President Bush said Wednesday that prospects for overhauling immigration laws have improved with the Democratic gains in the midterm election, holding out the hope of bipartisan cooperation.For the full article click here.
``I think we have a good chance,'' Bush said at a news conference. ``It's a vital issue . . . on which we can find some common ground with Democrats.''
Much work awaits 110th Congress
With Democrats having captured the House of Representatives and poised to take control of the Senate, immigration reform advocates are raising their hopes that a comprehensive, bipartisan reform bill will begin to take shape when the new Congress convenes in January.For the full article in the Irish Echo, click here.
A reform package that will include relief for thousands of undocumented Irish will require new bills in both the House and Senate and the kind of bipartisan input that was evident in the crafting of the McCain/Kennedy bill earlier this year.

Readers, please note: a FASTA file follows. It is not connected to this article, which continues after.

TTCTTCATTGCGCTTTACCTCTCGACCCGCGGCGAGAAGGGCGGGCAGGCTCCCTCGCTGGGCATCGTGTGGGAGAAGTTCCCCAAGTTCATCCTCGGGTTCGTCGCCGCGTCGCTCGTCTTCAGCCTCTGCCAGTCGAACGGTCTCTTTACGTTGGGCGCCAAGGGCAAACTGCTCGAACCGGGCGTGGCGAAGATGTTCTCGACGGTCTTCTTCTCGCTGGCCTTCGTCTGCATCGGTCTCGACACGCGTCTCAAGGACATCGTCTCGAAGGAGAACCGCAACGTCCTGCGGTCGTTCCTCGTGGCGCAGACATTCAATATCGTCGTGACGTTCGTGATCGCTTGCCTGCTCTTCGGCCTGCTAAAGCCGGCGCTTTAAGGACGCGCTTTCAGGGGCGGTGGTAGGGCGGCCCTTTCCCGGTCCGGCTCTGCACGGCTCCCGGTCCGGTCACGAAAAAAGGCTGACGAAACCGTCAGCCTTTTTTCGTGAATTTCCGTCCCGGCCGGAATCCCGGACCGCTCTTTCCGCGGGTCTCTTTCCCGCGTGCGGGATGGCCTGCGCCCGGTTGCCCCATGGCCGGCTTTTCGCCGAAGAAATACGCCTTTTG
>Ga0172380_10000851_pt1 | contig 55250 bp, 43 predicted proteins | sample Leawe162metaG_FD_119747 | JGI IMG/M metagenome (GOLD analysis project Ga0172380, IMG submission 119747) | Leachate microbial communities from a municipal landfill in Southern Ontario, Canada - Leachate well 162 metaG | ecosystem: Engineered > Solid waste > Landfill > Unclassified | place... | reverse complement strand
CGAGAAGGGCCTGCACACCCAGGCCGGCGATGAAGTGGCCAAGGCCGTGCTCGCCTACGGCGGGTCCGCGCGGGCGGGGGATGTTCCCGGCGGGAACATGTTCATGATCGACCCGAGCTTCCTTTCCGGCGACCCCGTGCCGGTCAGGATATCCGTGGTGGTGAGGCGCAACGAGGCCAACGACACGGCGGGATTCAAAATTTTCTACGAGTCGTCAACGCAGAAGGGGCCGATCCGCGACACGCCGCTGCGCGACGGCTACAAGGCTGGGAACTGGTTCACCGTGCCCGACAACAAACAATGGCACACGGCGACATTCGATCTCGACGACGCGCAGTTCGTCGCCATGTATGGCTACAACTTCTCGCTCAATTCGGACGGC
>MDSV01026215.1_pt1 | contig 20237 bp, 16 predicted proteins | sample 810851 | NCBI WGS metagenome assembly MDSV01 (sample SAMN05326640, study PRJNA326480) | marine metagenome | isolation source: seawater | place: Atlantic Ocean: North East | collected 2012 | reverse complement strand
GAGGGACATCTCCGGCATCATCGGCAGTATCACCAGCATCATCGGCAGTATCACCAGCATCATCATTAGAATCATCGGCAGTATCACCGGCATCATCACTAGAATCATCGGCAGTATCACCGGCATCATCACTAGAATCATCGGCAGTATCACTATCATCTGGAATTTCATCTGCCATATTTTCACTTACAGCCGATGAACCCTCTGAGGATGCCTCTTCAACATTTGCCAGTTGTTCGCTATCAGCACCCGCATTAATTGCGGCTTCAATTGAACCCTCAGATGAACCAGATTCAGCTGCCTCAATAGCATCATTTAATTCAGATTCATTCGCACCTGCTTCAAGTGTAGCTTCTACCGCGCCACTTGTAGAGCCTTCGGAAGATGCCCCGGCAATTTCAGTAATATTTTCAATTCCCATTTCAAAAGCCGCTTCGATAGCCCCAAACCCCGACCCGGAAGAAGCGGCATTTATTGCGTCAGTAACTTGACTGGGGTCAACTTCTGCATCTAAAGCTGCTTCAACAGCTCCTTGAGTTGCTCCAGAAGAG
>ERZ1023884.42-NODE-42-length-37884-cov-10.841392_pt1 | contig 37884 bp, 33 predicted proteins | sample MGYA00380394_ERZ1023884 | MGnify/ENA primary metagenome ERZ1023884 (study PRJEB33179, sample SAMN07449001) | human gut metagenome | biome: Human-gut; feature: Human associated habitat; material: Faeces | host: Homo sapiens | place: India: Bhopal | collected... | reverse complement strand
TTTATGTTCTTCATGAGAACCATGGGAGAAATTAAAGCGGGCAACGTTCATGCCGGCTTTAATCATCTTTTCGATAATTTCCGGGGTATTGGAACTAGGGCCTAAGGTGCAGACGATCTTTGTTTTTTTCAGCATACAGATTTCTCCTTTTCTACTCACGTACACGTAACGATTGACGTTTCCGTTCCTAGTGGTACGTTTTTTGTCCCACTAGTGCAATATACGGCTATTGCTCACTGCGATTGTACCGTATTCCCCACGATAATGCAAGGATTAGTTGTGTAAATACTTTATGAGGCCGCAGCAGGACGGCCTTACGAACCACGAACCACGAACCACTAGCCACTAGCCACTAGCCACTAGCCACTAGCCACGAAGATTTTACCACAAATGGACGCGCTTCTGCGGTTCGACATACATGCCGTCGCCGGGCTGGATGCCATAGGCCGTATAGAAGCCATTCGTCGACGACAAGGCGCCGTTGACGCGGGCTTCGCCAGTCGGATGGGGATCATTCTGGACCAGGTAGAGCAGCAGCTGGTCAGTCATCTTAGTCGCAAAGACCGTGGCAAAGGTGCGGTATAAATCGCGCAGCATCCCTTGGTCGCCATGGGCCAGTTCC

President Bush, meanwhile, has indicated his willingness to support reform measures beyond just the securing of the nation's porous borders and a bipartisan package that will not tempt his veto pen should now be a strong likelihood in 2007.
'No' to immigration hard-liners
Arizona voters chose candidates who support comprehensive reform Tuesday. Will Washington follow their lead?
McCain, the state's senior senator, wasn't actually on the ballot. Rather, candidates across the state campaigned for or against an idea that McCain and a few other Arizonans in Congress have championed: a comprehensive approach to immigration reform that provides more visas for guest workers, modifies the path to citizenship for illegal immigrants already in the country and improves border security.For the full article click here.